[TOKYO] A few members of the Bank of Japan's policy board said the bank's decision to delay the timing of meeting its inflation target partly reflects slow improvement in the output gap, minutes of the Bank of Japan's policy meeting on Oct 30 showed.
Concerns about the output gap were not shared by the majority, but they highlight a lingering worry that the BOJ's repeated delays of it 2 per cent price target belie the effectiveness to its quantitative easing.
"A few members added that the projected delay in the timing of reaching 2 per cent had also been partly attributable to a somewhat slow improvement in the output gap," the minutes showed.
At the meeting on Oct 30 the BOJ pushed back the timing of meeting its 2 per cent price target by six months to the second half of fiscal 2016 due to weak oil prices.
Two board members dissented from the bank's baseline scenario that inflation will reach 2 per cent by 2017, exposing a rift between policy board members.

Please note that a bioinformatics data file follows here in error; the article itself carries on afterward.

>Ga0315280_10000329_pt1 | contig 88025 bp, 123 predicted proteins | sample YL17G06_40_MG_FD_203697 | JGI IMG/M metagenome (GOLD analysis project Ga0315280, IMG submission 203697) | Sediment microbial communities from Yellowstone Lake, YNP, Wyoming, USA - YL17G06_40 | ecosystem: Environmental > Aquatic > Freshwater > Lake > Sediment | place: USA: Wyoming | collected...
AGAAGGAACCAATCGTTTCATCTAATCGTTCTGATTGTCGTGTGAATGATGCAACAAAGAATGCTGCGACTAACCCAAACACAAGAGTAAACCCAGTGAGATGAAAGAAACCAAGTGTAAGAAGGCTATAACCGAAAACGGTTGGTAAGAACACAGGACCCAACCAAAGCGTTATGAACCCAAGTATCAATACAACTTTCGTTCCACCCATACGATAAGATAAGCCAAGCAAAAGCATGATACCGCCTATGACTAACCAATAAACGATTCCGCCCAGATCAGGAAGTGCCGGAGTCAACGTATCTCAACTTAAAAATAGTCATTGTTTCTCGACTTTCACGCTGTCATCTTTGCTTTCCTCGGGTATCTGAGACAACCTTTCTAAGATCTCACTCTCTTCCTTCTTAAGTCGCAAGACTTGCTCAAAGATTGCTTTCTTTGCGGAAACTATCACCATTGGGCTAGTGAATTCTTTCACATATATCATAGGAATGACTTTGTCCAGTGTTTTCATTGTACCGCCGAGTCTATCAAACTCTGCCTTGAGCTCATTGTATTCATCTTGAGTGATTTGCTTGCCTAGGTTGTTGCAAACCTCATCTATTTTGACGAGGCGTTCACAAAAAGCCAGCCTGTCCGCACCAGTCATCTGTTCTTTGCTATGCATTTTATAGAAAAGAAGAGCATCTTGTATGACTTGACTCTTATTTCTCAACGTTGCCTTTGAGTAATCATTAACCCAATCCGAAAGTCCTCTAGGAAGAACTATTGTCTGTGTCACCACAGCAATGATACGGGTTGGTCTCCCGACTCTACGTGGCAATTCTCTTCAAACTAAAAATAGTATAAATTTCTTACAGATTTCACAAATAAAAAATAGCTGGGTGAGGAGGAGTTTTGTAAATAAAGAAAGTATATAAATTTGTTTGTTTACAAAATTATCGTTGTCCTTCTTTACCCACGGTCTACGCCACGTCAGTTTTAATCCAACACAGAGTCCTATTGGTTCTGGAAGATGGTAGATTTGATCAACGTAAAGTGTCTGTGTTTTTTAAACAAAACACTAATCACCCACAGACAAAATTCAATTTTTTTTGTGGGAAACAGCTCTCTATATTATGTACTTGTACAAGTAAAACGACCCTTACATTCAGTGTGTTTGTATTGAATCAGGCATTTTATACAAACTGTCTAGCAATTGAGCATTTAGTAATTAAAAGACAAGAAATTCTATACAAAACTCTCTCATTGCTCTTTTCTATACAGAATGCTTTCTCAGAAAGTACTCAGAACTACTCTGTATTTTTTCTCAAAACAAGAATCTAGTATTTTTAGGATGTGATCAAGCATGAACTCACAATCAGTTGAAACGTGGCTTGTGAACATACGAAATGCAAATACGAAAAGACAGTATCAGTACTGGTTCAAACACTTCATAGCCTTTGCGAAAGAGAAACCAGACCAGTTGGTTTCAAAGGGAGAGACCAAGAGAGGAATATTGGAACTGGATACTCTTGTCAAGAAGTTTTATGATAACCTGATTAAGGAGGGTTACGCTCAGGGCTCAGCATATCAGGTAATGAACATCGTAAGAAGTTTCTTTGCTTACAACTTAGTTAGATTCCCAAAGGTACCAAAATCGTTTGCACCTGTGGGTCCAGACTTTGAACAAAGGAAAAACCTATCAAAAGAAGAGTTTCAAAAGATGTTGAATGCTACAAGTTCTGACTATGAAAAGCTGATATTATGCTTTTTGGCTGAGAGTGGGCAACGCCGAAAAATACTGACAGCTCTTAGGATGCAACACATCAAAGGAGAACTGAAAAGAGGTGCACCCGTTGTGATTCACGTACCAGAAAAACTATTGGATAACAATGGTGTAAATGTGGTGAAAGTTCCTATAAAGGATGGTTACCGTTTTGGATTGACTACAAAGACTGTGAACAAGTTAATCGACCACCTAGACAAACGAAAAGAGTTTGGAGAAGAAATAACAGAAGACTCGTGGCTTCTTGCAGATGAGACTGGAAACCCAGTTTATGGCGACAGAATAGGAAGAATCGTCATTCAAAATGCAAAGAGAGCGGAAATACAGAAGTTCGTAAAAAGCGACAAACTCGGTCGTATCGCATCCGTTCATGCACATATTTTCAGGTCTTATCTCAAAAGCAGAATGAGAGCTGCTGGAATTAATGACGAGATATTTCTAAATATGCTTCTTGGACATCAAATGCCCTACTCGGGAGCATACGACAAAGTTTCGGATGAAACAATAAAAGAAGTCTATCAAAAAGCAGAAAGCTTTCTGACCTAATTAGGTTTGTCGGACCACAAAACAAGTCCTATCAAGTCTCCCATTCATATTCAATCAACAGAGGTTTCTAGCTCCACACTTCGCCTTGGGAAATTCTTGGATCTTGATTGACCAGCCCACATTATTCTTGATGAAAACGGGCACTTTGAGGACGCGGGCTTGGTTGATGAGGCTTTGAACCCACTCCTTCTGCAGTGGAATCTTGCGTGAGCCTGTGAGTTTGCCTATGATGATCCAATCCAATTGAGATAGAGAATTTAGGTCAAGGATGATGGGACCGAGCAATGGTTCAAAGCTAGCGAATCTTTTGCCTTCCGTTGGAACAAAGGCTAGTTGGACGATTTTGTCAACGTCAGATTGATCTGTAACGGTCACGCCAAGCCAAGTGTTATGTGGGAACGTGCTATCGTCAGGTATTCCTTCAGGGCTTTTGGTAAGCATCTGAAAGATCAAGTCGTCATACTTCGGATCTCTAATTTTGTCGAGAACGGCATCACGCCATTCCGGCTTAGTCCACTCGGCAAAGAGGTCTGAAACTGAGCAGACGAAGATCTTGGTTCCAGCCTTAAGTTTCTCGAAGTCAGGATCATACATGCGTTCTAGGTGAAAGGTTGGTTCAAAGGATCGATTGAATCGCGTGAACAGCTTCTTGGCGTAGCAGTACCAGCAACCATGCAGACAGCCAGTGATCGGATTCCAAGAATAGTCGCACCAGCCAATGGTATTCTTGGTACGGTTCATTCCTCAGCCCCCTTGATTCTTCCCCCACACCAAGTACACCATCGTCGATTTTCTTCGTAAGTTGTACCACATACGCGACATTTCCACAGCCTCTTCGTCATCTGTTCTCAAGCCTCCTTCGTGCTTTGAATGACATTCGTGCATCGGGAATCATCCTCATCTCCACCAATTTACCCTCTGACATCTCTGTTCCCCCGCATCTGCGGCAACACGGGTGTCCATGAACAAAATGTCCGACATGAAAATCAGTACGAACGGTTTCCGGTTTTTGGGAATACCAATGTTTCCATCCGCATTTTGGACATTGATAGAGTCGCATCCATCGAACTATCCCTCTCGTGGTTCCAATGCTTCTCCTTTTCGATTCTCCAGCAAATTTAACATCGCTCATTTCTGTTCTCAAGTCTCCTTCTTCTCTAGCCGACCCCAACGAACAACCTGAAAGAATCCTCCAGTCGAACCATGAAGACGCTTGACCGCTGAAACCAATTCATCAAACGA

The majority view was the delay in the price target was due to weak oil prices, the minutes showed. Many members said Japan's inflation trend is improving as prices excluding fresh food and energy rise, the minutes showed on Wednesday.
Members also said underlying inflation is improving as the number of items in the consumer price index that are rising starts to outnumber the items that are falling, the minutes showed.
At a subsequent meeting on Nov 18-19, the BOJ acknowledged that inflation expectations had weakened somewhat, which is another reason to question the impact of its large government debt purchases under quantitative easing.